WASHINGTON, DC, January 15, 2013 (ENS) – The U.S. Fish and Wildlife Service has proposed to list the Gunnison sage-grouse as Endangered under the Endangered Species Act and designate 1.7 million acres of critical habitat in an effort to halt the long term population decline of the iconic western bird.
Conservation organizations first petitioned to protect the species in 2000.
“The Gunnison sage grouse might finally get the protection it deserves,” said Mark Salvo, wildlife program director for WildEarth Guardians. “Federal listing will buttress efforts to conserve the species.”
Gunnison sage-grouse are among the most imperiled species in the United States. The National Audubon Society has identified the bird as one of the 10 most endangered in the country, and the Endangered Species Coalition declared Gunnison sage-grouse as one of the nation’s most imperiled species.
Interior Secretary Ken Salazar’s status report, “The State of the Birds 2009,” found that western deserts and grasslands – inhabited by the Gunnison sage-grouse and other sensitive wildlife – are among the most degraded habitats in the country.
The main threats to Gunnison sage-grouse are habitat loss, degradation, and fragmentation due to residential, urban, and commercial development and associated infrastructure such as roads and power lines. Some estimates suggest that over 90 percent of the bird’s historic habitat has been lost.
“Adding the Gunnison sage-grouse to the list of endangered species marks an important turning point for this amazing bird,” said Steve Holmer with the American Bird Conservancy. “With ongoing development pressure and a growing human population, firm protection measures for its remaining habitat are urgently needed.”
On September 15, 2010, the Fish and Wildlife Service determined that listing the Gunnison sage-grouse as an endangered or threatened species was warranted but precluded by higher priority actions.
The agency added the sage grouse to the candidate species list and assigned a high listing priority, saying that threats to the species were of high magnitude and immediacy. It also classified the Gunnison sage-grouse, Centrocercus minimus, as a full species.
The Service then struck separate settlement agreements with WildEarth Guardians and the Center for Biological Diversity that scheduled either a proposed listing decision or “not warranted” determination for 2012 and a final decision by October 2013.
As part of this agreement, the Service agreed to publish a proposed rule to list Gunnison sage-grouse and designate critical habitat. This proposal satisfies that requirement.
The Gunnison sage-grouse is distinct from the Greater sage-grouse, identified by researchers as early as the 1970s and recognized as a new species by the American Ornithologists’ Union in 2000.
While its historic range may have included parts of Colorado, Utah, New Mexico and Arizona, the species now occurs only in eight small populations in southwestern Colorado and southeastern Utah. Gunnison sage-grouse have experienced significant declines from historic numbers, and only about 4,000 breeding individuals remain.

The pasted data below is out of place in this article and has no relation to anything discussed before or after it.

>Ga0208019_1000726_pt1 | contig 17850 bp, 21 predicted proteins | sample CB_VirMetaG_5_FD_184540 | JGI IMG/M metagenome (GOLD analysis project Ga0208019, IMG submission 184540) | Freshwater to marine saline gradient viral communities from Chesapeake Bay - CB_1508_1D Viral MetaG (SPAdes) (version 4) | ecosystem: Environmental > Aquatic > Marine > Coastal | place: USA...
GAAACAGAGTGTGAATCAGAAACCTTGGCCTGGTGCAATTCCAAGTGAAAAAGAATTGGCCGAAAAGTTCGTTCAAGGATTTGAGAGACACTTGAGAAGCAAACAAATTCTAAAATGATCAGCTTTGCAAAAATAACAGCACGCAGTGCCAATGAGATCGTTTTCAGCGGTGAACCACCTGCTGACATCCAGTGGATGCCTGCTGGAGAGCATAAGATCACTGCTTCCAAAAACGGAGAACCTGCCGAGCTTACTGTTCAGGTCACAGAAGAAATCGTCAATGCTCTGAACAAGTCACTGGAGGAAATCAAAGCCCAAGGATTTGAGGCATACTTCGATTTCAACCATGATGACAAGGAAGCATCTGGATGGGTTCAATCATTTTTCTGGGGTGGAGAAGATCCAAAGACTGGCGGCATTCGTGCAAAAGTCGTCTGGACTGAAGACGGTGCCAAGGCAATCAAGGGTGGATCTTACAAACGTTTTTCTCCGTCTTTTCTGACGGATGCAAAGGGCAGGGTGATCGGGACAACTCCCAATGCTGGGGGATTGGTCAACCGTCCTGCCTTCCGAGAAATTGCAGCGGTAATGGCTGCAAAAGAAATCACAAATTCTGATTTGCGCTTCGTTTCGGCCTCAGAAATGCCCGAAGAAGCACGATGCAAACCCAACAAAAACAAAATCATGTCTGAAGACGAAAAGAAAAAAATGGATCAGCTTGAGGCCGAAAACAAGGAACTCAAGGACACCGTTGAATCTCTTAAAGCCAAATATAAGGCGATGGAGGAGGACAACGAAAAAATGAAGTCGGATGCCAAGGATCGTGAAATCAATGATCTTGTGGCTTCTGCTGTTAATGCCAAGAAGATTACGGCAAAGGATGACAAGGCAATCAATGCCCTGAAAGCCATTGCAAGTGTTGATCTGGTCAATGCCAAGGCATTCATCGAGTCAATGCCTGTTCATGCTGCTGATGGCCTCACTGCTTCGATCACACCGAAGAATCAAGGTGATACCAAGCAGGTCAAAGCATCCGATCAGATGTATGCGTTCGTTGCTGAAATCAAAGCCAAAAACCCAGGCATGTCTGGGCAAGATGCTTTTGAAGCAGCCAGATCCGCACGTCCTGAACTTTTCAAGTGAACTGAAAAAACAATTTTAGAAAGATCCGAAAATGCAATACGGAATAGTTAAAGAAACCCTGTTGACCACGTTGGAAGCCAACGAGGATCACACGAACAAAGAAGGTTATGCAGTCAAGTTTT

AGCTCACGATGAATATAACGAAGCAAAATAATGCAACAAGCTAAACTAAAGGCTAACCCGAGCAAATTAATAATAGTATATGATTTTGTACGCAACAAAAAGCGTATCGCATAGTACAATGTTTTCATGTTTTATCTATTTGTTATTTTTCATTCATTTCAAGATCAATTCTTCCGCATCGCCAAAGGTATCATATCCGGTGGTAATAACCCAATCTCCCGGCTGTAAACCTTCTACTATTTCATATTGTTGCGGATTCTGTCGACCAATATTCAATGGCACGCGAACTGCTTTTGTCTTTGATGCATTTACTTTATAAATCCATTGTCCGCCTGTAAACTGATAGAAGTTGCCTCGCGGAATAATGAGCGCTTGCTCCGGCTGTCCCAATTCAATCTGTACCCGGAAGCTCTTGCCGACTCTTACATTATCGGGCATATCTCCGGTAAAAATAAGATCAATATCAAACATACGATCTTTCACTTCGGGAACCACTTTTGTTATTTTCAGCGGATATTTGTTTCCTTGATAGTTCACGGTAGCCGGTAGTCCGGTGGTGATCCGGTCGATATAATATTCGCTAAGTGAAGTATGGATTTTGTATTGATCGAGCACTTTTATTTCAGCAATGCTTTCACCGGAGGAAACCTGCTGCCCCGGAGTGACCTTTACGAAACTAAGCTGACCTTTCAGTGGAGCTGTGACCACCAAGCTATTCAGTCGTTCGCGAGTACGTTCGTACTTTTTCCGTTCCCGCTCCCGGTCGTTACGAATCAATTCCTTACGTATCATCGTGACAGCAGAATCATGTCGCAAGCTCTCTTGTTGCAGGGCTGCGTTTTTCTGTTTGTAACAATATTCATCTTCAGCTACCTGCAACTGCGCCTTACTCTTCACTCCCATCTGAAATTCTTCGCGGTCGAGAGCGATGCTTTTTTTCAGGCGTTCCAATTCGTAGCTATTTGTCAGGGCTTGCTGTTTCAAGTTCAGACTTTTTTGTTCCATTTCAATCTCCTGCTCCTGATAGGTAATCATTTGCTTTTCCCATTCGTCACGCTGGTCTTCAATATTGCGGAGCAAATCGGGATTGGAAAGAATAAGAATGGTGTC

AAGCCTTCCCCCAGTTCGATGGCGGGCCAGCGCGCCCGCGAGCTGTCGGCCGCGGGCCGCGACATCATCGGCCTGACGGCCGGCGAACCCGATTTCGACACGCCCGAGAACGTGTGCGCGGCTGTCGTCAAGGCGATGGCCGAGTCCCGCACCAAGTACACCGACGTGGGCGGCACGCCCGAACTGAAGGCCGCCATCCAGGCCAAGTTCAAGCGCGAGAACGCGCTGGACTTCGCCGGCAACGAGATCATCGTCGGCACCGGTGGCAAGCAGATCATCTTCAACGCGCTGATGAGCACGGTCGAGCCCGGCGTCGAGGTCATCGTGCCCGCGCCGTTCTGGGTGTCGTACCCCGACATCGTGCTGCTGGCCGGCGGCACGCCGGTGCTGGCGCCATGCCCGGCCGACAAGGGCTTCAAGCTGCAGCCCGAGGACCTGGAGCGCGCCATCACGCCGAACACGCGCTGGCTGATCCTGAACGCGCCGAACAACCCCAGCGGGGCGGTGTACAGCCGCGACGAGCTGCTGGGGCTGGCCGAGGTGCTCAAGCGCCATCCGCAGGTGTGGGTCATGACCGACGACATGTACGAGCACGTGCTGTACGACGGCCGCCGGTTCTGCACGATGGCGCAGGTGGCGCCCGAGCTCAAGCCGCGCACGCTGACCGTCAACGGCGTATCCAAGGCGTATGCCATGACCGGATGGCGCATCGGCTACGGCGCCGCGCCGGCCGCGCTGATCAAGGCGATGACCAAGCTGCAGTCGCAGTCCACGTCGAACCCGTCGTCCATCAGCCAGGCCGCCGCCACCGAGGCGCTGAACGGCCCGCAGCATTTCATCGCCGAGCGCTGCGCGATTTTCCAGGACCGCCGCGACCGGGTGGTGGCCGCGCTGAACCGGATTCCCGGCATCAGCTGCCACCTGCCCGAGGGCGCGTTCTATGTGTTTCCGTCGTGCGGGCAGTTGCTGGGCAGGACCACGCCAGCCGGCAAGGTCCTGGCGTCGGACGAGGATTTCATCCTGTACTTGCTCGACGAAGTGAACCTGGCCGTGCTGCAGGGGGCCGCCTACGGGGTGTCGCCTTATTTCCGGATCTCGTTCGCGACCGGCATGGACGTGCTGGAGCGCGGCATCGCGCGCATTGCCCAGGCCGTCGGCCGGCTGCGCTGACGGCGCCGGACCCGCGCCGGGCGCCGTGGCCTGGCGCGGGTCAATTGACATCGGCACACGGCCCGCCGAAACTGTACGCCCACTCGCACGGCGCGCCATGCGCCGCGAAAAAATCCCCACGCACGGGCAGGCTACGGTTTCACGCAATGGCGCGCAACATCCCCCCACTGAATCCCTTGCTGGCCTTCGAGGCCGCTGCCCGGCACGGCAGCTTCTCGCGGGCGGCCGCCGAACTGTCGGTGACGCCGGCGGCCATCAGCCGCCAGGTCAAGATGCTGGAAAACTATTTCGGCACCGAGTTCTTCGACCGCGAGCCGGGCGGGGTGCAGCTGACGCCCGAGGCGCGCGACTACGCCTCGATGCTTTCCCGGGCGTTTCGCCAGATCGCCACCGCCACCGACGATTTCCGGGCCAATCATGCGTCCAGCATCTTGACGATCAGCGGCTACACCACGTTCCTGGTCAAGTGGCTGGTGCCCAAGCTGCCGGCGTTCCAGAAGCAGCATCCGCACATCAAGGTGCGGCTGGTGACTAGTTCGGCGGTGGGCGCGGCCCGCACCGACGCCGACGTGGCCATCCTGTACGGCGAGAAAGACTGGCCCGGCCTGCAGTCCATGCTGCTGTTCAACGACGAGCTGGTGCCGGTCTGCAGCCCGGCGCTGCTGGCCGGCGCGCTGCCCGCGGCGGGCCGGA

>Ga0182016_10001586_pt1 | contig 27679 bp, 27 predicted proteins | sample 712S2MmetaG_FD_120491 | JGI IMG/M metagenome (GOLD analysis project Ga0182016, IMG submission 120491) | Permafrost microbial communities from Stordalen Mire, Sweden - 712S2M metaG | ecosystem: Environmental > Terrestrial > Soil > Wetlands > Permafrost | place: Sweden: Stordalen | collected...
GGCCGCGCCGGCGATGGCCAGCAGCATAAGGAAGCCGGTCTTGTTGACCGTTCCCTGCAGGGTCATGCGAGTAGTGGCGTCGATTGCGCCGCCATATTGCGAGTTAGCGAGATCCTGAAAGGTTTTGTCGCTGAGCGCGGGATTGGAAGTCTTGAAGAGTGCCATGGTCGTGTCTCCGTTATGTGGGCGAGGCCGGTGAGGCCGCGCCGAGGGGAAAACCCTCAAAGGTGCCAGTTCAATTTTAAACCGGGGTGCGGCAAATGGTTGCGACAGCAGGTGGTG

“The Gunnison sage-grouse is an important part of the web of the life in western Colorado,” said Megan Mueller, biologist with Rocky Mountain Wild. “Endangered Species Act protection for sage grouse will help protect not only this fascinating bird, but also habitat for other wildlife, including elk, deer and antelope. We have a responsibility to leave the world a better place for future generations, and that means being good stewards of the land and protecting habitat for all wildlife.”
“Sagebrush habitats within the range of Gunnison sage-grouse are becoming increasingly fragmented as a result of various changes in land uses and the expansion in the density and distribution of invasive plant species,” said Holmer. “A variety of human developments including roads, energy development, residential development, and other factors that cause habitat fragmentation have contributed to or been associated with Gunnison and Greater sage-grouse extirpation.”
The human population in all counties within the range of Gunnison sage-grouse averaged a 70 percent increase since 1980. The projected human population for the year 2050 for the Gunnison River basin, the majority of the current range of Gunnison sage-grouse, is expected to be 2.3 times greater than the 2005 population.
The population of Gunnison County, an area that supports more than 80 percent of all Gunnison sage-grouse, is predicted to more than double to approximately 31,100 residents by 2050.
These population increases typically bring increases in power line installation which can cause a significant increase in grouse predation from golden eagles that use the power lines as perches to attack from, says the American Bird Conservancy.
In one study, golden eagle predation on sage-grouse on communal breeding areas known as leks increased from 26 to 73 percent of the total predation after completion of a transmission line within 220 yards of an active sage-grouse lek in northeastern Utah. The lek was eventually abandoned.
Livestock may compete directly with sage-grouse for rangeland resources. Grazing by livestock could reduce the suitability of breeding and brood-rearing habitat, negatively affecting sage-grouse populations.
At least 87 percent of occupied Gunnison sage-grouse habitat on federal lands is currently grazed by domestic livestock. Livestock can trample sage-grouse nests and nesting habitat. Although the effect of trampling at a population level is unknown, outright nest destruction has been documented, and the presence of livestock can cause sage-grouse to abandon their nests.
“Gunnison sage-grouse are finally getting the protection they desperately need to survive,” said Noah Greenwald, endangered species director at the Center for Biological Diversity. “This unique and beautiful bird needs a safe haven from urban sprawl and other threats.”